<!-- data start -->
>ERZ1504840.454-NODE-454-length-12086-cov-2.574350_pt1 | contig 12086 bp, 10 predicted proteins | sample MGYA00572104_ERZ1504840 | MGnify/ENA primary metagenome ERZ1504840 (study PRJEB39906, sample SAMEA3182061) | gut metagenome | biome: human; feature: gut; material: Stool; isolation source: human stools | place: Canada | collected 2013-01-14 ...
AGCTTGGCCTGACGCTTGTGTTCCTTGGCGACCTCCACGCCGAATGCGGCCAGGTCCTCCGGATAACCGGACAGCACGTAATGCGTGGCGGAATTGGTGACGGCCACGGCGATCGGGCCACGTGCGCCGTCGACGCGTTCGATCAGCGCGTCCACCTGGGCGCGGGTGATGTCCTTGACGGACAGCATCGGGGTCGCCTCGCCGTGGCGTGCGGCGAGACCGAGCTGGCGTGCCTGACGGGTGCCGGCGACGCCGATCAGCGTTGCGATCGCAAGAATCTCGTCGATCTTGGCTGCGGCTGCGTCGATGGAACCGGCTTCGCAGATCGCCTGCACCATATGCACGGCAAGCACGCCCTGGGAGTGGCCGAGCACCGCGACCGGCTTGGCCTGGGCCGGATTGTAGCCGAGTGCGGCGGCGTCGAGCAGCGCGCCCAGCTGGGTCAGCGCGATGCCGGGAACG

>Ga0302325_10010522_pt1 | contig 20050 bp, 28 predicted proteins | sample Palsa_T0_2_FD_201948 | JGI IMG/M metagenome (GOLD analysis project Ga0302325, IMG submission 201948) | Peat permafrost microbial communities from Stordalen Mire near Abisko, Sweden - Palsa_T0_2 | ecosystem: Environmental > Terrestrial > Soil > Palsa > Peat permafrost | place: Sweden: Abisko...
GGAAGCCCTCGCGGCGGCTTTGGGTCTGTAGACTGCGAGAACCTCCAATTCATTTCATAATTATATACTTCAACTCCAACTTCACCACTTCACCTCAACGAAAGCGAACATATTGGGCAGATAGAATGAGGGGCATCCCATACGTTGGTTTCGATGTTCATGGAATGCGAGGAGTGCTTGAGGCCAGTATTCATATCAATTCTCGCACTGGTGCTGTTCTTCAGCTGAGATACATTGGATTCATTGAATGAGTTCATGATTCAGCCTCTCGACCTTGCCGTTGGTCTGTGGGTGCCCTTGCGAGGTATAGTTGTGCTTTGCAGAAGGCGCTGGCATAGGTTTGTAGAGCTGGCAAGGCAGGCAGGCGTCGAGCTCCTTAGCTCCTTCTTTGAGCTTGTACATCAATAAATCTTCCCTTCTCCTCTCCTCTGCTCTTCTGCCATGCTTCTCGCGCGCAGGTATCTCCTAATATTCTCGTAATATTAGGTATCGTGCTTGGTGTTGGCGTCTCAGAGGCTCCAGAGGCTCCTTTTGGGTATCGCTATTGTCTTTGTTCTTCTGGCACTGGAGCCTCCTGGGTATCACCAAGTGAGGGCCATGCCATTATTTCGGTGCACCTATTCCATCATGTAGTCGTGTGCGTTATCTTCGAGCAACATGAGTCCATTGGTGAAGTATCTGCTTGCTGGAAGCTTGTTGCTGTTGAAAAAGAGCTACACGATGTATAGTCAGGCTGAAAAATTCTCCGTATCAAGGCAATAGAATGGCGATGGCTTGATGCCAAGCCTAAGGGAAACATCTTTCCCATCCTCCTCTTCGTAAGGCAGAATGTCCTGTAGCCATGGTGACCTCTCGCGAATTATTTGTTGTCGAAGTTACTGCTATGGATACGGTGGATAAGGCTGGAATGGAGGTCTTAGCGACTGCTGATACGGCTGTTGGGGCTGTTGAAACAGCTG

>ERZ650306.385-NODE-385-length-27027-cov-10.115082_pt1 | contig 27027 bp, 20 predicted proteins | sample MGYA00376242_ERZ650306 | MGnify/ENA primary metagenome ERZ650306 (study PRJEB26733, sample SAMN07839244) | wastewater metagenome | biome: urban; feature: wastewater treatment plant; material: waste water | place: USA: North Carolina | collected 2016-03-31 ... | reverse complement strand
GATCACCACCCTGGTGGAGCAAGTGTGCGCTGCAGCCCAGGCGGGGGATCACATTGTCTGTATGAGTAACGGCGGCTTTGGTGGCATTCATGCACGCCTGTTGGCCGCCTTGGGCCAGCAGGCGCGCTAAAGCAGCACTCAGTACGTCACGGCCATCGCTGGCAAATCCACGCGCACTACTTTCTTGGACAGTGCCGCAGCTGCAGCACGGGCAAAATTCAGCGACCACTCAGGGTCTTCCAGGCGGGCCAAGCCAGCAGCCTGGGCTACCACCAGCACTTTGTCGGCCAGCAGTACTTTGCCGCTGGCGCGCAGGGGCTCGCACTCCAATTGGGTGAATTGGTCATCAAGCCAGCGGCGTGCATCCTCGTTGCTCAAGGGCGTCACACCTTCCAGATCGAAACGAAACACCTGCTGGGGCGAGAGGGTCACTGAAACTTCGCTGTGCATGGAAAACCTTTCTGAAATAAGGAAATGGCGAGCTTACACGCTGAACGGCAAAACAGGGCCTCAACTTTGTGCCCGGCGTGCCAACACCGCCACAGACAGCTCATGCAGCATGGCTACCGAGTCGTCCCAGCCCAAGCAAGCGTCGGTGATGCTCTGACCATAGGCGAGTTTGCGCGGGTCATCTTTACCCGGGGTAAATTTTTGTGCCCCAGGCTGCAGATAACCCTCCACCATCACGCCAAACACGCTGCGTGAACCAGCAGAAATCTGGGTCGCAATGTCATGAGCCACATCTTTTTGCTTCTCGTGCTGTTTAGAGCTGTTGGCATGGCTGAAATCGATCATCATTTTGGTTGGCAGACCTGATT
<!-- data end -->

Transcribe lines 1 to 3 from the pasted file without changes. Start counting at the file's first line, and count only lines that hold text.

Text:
>ERZ1504840.454-NODE-454-length-12086-cov-2.574350_pt1 | contig 12086 bp, 10 predicted proteins | sample MGYA00572104_ERZ1504840 | MGnify/ENA primary metagenome ERZ1504840 (study PRJEB39906, sample SAMEA3182061) | gut metagenome | biome: human; feature: gut; material: Stool; isolation source: human stools | place: Canada | collected 2013-01-14 ...
AGCTTGGCCTGACGCTTGTGTTCCTTGGCGACCTCCACGCCGAATGCGGCCAGGTCCTCCGGATAACCGGACAGCACGTAATGCGTGGCGGAATTGGTGACGGCCACGGCGATCGGGCCACGTGCGCCGTCGACGCGTTCGATCAGCGCGTCCACCTGGGCGCGGGTGATGTCCTTGACGGACAGCATCGGGGTCGCCTCGCCGTGGCGTGCGGCGAGACCGAGCTGGCGTGCCTGACGGGTGCCGGCGACGCCGATCAGCGTTGCGATCGCAAGAATCTCGTCGATCTTGGCTGCGGCTGCGTCGATGGAACCGGCTTCGCAGATCGCCTGCACCATATGCACGGCAAGCACGCCCTGGGAGTGGCCGAGCACCGCGACCGGCTTGGCCTGGGCCGGATTGTAGCCGAGTGCGGCGGCGTCGAGCAGCGCGCCCAGCTGGGTCAGCGCGATGCCGGGAACG

>Ga0302325_10010522_pt1 | contig 20050 bp, 28 predicted proteins | sample Palsa_T0_2_FD_201948 | JGI IMG/M metagenome (GOLD analysis project Ga0302325, IMG submission 201948) | Peat permafrost microbial communities from Stordalen Mire near Abisko, Sweden - Palsa_T0_2 | ecosystem: Environmental > Terrestrial > Soil > Palsa > Peat permafrost | place: Sweden: Abisko...